For most Wisconsinites, 2010 was a lousy year.
Unemployment continued to remain around nine percent, foreclosures continued at a frightening pace and most individuals and families around the state spent the year mired in sheer uncertainty about the future of their livelihoods.
Yet, despite everything that could conceivably bring a resident of my native state down, one thing remains for people to attach themselves to, if only for the duration of their season:
The Green Bay Packers.
Yes, at the end of the day, they’re a sports organization, and yes, that may ultimately mean that their success doesn’t materially benefit anyone who doesn’t work for the team, equipment manufacturers or relevant media organizations.
But should that bring down the sheer emotional power of a narrative like the Packers’ 2010 campaign?
The Packers’ season fits your standard inspirational narrative quite well, as they’re the National Football Conference’s representative in Super Bowl XLV, despite a well-publicized total of 16 players on injured reserve.
In most—if not virtually all—cases, a number that staggeringly high would spell certain doom to a team’s hopes for a successful season, much less their Super Bowl chances.
Heck, when the Packers found themselves at 8-6 just over a month ago, I considered them good as dead for this year, focusing my thoughts instead on hopes that a looming lockout in 2011 wouldn’t stifle their chances at future success.
Yet, despite the odds being stacked against them and falling down a few times along the way, the Packers kept picking themselves back up.
The loss of Jermichael Finley didn’t stop them, the loss of Ryan Grant (and with it, an effective running game) didn’t stop them, and even numerous losses in veteran star power embodied in names like Nick Barnett and Mark Tauscher didn’t stop them.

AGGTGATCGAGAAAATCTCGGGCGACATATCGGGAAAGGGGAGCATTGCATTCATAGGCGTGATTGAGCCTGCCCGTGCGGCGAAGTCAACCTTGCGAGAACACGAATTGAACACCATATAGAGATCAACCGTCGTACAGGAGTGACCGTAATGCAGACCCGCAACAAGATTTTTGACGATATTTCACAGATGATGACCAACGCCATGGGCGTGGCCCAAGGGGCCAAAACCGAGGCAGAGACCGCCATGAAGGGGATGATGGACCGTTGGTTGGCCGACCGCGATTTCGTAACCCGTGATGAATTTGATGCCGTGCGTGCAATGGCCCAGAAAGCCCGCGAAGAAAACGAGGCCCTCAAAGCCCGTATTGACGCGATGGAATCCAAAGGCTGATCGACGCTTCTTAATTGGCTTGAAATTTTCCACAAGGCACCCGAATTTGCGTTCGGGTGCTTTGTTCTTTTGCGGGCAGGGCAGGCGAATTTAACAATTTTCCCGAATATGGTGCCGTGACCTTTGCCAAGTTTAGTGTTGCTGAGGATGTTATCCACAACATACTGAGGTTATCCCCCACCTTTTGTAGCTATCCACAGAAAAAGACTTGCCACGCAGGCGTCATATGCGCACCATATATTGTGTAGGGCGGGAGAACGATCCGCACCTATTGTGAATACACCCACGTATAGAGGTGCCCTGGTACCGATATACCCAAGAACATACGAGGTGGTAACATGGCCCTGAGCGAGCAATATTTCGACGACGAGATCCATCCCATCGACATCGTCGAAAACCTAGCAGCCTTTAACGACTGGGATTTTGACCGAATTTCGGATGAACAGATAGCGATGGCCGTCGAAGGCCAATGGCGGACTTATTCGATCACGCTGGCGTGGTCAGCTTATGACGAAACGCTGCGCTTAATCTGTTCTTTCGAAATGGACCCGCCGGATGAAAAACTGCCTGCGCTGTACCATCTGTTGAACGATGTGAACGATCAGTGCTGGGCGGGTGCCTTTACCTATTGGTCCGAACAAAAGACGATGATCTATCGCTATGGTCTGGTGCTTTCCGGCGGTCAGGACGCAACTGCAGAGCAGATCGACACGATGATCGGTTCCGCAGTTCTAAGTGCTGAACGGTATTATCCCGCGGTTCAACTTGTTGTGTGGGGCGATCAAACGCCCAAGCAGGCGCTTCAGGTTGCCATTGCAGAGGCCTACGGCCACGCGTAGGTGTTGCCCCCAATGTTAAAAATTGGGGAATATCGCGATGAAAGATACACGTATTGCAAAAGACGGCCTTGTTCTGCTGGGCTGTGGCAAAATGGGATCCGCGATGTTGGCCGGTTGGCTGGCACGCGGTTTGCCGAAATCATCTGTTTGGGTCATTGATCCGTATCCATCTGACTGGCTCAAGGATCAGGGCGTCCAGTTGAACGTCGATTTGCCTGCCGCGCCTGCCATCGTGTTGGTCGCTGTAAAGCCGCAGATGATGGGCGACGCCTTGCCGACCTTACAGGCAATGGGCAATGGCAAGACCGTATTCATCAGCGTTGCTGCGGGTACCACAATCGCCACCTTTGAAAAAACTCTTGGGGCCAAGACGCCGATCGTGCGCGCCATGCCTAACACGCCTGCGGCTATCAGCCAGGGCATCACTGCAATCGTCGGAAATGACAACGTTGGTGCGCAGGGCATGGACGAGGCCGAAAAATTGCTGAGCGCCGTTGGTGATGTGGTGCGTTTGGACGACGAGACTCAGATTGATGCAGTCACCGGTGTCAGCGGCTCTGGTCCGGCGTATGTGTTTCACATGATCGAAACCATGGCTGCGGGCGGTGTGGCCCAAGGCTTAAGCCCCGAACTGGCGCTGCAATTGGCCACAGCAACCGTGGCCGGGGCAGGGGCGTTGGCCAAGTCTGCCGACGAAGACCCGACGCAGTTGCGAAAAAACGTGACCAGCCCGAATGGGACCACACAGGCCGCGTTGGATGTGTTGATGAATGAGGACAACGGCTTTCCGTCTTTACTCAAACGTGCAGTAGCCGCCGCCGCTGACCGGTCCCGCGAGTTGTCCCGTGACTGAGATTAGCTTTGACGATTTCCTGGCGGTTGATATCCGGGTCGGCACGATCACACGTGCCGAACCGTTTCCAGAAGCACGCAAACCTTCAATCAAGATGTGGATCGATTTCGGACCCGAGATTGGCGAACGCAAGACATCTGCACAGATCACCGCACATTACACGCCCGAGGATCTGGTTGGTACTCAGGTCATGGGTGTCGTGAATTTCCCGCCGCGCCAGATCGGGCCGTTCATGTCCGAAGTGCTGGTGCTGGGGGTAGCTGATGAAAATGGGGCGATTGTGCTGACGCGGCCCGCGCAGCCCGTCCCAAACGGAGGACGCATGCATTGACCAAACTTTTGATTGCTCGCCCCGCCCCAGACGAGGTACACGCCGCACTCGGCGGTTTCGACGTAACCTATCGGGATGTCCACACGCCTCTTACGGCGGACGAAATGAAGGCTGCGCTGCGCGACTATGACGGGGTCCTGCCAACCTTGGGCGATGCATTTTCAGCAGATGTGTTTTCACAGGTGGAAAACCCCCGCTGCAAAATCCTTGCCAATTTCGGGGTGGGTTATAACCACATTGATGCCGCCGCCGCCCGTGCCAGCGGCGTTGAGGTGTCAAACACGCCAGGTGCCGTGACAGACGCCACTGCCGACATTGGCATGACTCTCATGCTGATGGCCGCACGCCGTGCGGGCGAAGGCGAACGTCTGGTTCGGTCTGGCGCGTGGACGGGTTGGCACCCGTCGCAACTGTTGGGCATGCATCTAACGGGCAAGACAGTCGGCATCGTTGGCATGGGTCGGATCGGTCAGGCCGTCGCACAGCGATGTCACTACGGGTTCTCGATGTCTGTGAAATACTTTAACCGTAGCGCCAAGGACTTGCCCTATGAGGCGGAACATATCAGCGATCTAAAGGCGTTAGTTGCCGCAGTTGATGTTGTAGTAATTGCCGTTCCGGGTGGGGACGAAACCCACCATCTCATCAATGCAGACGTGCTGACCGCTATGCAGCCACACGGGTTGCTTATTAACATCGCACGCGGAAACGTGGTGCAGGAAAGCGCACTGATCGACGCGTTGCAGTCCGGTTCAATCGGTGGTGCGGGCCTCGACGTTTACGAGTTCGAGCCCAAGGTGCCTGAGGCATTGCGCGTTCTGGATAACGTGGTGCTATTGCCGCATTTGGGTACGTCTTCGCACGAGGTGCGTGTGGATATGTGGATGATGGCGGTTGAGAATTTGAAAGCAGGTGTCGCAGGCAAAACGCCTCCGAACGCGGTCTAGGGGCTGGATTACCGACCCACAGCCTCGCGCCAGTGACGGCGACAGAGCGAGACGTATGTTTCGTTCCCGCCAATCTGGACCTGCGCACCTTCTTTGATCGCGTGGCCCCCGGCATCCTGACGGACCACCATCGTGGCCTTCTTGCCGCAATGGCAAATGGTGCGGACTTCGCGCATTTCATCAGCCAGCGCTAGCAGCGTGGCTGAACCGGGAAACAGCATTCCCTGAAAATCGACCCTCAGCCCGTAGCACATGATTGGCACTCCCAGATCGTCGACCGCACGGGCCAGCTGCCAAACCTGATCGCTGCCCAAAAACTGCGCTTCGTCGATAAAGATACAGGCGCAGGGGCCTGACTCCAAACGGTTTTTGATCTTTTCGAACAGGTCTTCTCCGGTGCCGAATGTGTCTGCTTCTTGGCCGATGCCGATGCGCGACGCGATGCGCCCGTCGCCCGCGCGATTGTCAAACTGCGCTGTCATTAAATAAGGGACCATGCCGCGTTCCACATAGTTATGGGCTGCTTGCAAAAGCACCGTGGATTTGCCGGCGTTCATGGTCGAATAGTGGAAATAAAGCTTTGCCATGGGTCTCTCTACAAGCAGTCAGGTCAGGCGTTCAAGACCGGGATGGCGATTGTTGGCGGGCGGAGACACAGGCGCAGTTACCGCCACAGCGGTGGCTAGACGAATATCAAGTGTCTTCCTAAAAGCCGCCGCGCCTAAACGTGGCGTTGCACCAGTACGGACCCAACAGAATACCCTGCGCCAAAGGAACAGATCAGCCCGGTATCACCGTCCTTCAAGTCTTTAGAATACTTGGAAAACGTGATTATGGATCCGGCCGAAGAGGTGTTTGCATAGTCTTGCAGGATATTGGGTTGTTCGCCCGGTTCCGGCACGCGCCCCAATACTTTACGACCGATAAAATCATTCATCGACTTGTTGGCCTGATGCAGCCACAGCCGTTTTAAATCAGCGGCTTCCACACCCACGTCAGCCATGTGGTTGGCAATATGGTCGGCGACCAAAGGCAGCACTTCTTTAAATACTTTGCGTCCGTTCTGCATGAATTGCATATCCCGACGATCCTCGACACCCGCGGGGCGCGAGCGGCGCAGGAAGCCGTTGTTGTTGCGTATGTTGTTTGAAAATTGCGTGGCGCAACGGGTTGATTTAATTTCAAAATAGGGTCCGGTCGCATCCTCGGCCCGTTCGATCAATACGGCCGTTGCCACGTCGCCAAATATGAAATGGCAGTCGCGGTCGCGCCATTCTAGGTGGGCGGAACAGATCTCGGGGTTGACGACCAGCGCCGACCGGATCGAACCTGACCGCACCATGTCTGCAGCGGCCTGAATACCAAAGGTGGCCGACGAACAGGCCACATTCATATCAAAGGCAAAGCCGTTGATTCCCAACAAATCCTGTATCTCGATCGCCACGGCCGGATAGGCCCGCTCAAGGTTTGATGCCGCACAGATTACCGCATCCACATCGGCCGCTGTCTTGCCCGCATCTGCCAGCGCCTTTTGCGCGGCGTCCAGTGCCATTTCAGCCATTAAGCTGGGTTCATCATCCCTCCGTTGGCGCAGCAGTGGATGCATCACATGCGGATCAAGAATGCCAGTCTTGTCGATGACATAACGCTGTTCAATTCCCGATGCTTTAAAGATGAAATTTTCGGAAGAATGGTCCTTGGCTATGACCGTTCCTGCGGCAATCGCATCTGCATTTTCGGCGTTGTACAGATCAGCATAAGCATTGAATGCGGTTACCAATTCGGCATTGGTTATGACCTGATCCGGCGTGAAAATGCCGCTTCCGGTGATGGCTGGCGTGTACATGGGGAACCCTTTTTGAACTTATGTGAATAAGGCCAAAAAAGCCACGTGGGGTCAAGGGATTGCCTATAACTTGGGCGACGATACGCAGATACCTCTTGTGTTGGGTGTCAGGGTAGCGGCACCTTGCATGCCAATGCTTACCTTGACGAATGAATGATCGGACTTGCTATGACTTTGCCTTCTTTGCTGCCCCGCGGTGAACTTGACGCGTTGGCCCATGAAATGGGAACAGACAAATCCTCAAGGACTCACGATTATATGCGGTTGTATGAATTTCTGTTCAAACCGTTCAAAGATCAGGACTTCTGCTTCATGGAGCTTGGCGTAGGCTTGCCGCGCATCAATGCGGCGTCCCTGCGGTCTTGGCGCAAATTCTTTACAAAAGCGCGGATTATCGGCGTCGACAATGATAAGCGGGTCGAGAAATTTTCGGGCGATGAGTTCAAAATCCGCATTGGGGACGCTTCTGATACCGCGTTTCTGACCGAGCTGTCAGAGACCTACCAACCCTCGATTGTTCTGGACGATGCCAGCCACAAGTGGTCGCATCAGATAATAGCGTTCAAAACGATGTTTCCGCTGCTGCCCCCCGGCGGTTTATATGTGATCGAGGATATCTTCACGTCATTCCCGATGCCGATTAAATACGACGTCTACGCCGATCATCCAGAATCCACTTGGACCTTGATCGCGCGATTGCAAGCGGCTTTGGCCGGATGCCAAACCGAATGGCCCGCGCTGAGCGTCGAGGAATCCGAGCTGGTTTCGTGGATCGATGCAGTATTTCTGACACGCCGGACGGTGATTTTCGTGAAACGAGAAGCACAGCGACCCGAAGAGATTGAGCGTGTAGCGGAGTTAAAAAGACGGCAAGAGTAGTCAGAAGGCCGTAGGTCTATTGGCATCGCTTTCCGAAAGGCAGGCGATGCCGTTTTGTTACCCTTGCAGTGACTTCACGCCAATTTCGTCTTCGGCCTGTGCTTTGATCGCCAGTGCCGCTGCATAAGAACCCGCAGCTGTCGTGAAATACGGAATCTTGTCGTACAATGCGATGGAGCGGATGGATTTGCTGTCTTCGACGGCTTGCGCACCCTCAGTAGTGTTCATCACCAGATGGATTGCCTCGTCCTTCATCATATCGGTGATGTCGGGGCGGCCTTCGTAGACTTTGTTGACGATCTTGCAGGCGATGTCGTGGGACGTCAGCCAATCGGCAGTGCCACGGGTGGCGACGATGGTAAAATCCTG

No, far from it. Where past Packers teams in recent history failed at mitigating injuries (2005 and 2002, I’m looking at you), the Pack flourished, taking young and previously unheard-of names like Tramon Williams, Sam Shields, and Frank Zombo, and turning them into identities that fans could cheer on as they—by and large—outperformed any reasonable expectations that could’ve been had of them at the outset of this season.
There’s no two ways to go about it: These guys showed up. They came in week-in, week-out, gave it their all and refused to let bad odds bog them down.
Aaron Rodgers provided key leadership, weathering omnipresent criticism of him in relation to the Brett Favre of yesteryear, the aforementioned rookies went above and beyond their call of duty, and the oft-villified Mike McCarthy and Ted Thompson saw through it all, silencing people like myself who tend to pine for the light of past seasons.
I’m not here to ignite another discussion on McCarthy vs. (insert another head coach’s name here), or a political fight about the ramifications of the economic problems I described earlier.
Merely, I came here to reflect on the true tale of a remarkable run for football’s most storied team in the heart and soul of “middle America”, a tale that reminds us that adversity can be overcome in good time with hope, perseverance, and a little extra “oomph”.
This is the Packers’ time, Wisconsin. After all you’ve gone through as a collective state, you deserve this happy story now more than ever.